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How realistic is the agent's appraisal?

Real estate agents are in the business of selling. Yes, selling houses, but also selling to potential vendors. They want to nab you as a client, and they know you’re looking for the best dollars.

Buyers will take a far less passionate view of your property than you do. Every property needs to find the right combination of buyer and price. But even if your place is long in the tooth, in need of a reno or still showing battles scars from the housewarming party back in 2011, someone will be keen at the right figure.

Arriving at that figure is the real challenge. That’s why you need a real estate agent who will provide an accurate valuation, not just the one you want to hear. Someone with their ear to the ground. Someone who can read buyers’ minds. Most importantly, someone who can actually achieve the sale.

Go for agents with runs on the board

It’s always a good idea to get appraisals from a few agents. This isn’t just about finding the right price – you also need an agent who can actually sell the property. Stick with agents who are really making sales. ‘Sold’ stickers will be a fair guide of their strike rate, but you can also check out recent private and auction sales online. Don’t be afraid to ask how sale prices compared to their listed ranges.

Ask to see the working-out

Don’t take the appraisals at face value – ask the agent how they arrived at the figure. What factors have they considered? A realistic price will be based on things like access to local amenities, proximity to schools and transport, the aspect of your garden and recent sales of similar properties.

Be wary of an agent who drums up an appraisal without anything concrete. A good one will justify their valuation with clear evidence and be happy to share it with you.

Don’t be dazzled by big dollars

Whether you’re hoping for a bigger budget for your next home or a boost to your retirement nest egg, you want the best possible price for your property.

Agents may be tempted to inflate the appraisal to win your listing. Don’t automatically accept the biggest carrot. Averaging out the three valuations you’ve requested can help you arrive at a more realistic figure and avoid disappointment in the long run.

Crunch some numbers of your own

Some agents offer free appraisals as a way to get a foot in the proverbial door. You’re under no obligation to take their word for it – and it pays to do your own research.

Statements of Information are freely available, so take the time to look. Most importantly, look at how the actual sales prices compare to what was advertised. Are agents getting the numbers they promised? Has the market slowed in your area? Are your valuations based on realistic data?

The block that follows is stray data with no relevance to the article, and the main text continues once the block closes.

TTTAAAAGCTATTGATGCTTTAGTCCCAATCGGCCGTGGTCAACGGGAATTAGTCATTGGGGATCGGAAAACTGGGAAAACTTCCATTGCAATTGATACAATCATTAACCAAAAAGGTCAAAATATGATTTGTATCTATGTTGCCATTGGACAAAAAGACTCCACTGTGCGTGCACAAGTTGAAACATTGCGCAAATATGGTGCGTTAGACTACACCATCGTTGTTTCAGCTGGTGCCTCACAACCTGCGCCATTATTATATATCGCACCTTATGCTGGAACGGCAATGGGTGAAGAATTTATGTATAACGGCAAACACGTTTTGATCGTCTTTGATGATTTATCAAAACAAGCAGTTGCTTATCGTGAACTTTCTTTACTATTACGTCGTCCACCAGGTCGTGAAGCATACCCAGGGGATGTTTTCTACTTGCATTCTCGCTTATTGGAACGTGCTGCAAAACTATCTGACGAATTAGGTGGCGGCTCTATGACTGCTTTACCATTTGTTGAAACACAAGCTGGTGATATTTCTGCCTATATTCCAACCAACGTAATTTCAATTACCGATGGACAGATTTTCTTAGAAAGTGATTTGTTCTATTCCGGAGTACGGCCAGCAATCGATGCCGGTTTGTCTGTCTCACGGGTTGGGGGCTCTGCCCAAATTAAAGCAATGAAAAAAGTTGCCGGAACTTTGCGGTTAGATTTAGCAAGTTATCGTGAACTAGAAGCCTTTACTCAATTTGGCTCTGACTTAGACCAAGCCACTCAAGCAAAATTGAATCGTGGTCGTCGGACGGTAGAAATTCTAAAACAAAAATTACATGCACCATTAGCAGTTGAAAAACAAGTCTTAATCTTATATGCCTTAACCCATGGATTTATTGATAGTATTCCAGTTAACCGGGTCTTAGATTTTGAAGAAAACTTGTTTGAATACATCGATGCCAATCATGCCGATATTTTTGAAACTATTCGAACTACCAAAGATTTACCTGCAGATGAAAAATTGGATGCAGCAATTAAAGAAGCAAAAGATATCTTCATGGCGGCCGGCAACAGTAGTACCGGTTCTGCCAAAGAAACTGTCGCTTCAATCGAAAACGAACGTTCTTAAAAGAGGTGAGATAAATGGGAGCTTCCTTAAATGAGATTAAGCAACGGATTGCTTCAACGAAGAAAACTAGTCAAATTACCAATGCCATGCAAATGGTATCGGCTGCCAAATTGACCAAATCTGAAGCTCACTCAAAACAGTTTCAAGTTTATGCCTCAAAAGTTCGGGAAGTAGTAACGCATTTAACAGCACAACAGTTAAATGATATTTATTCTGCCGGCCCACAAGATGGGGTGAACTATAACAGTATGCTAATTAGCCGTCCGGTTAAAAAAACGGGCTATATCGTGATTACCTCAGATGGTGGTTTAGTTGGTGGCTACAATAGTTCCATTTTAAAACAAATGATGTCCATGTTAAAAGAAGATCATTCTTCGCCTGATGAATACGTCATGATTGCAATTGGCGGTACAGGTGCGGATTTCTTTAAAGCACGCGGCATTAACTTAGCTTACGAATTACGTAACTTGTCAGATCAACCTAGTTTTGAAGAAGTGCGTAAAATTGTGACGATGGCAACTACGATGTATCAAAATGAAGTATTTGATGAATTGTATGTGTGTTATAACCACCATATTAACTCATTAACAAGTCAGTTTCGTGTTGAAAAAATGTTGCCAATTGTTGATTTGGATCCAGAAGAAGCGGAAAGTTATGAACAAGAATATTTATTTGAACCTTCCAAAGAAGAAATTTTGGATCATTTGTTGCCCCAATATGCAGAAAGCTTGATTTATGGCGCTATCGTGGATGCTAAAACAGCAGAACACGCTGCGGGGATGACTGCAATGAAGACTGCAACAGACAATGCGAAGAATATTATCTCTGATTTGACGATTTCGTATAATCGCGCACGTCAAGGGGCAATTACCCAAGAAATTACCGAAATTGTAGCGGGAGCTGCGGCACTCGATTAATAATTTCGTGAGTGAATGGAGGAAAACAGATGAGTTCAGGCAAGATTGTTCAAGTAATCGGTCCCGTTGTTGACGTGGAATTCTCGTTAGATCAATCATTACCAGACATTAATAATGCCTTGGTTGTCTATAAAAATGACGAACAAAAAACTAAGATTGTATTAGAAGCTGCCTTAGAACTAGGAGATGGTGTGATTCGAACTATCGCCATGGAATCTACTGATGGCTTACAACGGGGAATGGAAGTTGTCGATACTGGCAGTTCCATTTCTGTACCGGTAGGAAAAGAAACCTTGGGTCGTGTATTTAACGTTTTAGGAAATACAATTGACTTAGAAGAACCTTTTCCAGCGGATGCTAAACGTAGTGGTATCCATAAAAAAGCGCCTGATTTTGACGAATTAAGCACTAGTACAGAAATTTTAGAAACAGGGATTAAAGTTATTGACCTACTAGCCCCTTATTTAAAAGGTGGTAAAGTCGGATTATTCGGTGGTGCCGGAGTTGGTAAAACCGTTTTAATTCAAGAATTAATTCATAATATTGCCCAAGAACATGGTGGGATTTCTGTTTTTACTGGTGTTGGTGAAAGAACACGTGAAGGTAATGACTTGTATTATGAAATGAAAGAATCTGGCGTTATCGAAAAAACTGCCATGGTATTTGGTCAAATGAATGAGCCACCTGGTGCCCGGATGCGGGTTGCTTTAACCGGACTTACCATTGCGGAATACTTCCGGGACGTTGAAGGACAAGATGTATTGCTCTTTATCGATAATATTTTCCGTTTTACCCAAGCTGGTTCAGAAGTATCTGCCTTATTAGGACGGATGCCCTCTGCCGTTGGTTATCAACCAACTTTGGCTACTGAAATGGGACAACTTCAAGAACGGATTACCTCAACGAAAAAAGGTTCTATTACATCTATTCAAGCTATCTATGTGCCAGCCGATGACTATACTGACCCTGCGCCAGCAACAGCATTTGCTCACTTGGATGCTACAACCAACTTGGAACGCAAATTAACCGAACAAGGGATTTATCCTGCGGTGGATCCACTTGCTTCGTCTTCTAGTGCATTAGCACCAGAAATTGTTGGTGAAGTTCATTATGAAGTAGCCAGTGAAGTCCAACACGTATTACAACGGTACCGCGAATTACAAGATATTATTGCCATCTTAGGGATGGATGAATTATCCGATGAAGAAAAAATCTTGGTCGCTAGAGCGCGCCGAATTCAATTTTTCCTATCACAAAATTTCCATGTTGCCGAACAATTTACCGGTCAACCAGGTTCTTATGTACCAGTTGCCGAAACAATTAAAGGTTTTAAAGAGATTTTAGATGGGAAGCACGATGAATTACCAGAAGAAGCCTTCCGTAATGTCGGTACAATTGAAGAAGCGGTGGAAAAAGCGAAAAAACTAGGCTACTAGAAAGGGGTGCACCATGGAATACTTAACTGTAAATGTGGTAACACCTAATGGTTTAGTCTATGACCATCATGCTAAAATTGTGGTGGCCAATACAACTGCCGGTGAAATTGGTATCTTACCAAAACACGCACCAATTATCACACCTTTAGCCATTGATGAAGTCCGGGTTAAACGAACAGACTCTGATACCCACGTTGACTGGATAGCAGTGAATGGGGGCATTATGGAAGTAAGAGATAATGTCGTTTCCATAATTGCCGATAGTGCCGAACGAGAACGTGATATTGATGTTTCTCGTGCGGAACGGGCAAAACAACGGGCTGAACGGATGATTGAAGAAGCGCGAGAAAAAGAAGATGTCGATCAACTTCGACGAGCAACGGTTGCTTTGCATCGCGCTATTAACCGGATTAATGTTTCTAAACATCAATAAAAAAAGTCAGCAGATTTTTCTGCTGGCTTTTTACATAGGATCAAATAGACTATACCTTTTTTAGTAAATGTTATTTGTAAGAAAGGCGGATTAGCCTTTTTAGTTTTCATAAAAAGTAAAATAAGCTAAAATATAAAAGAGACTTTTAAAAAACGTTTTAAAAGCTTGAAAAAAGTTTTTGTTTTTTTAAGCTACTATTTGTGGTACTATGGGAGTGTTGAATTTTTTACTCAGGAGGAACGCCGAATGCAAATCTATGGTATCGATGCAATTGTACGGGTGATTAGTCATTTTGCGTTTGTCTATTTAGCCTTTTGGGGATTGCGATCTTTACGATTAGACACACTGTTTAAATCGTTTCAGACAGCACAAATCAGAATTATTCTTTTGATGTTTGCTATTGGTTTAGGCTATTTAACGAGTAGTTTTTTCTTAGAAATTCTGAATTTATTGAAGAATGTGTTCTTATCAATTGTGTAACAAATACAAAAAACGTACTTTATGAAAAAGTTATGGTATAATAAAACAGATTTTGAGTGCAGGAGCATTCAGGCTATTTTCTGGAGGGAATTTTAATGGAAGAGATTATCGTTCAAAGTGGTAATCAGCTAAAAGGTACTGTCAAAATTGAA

You should feel confident having faith in your agent. Look for someone who knows what they’re talking about and can back up their claims with solid evidence. Once the board is up, listen to their advice. If the market is changing, be flexible. If other properties have come up for sale around you, the value of your place might change.

Go in with an open mind. Be willing to negotiate and the right buyer will come along.

Your Choice Mortgage Brokers Pty Ltd ATF Halo Innovation Trust trading as Heart Mortgage Services - Australian Credit Licence 38643.

The information contained herein is of a general nature only and does not constitute advice. You should not act on any information without considering your personal needs, circumstances and objectives. We recommend you obtain professional financial advice specific to your circumstances. The views expressed here are not ours. While the information contained in this article may contain or be based on information obtained from sources believed to be reliable, it may not have been independently verified. Where information contained in this publication contains material provided directly by third parties it is given in good faith and has been derived from sources believed to be accurate at its issue date. To the maximum extent permitted by law: no guarantee, representation or warranty is given that any information or advice in this publication is complete, accurate, up to date or fit for any purpose; and no party or associated entities as mentioned is in any way liable to you (including for negligence) in respect of any reliance upon such information. This article may also contain links to websites operated by third parties who are not related to us. These links are provided for convenience only and do not represent any endorsement or approval by us.

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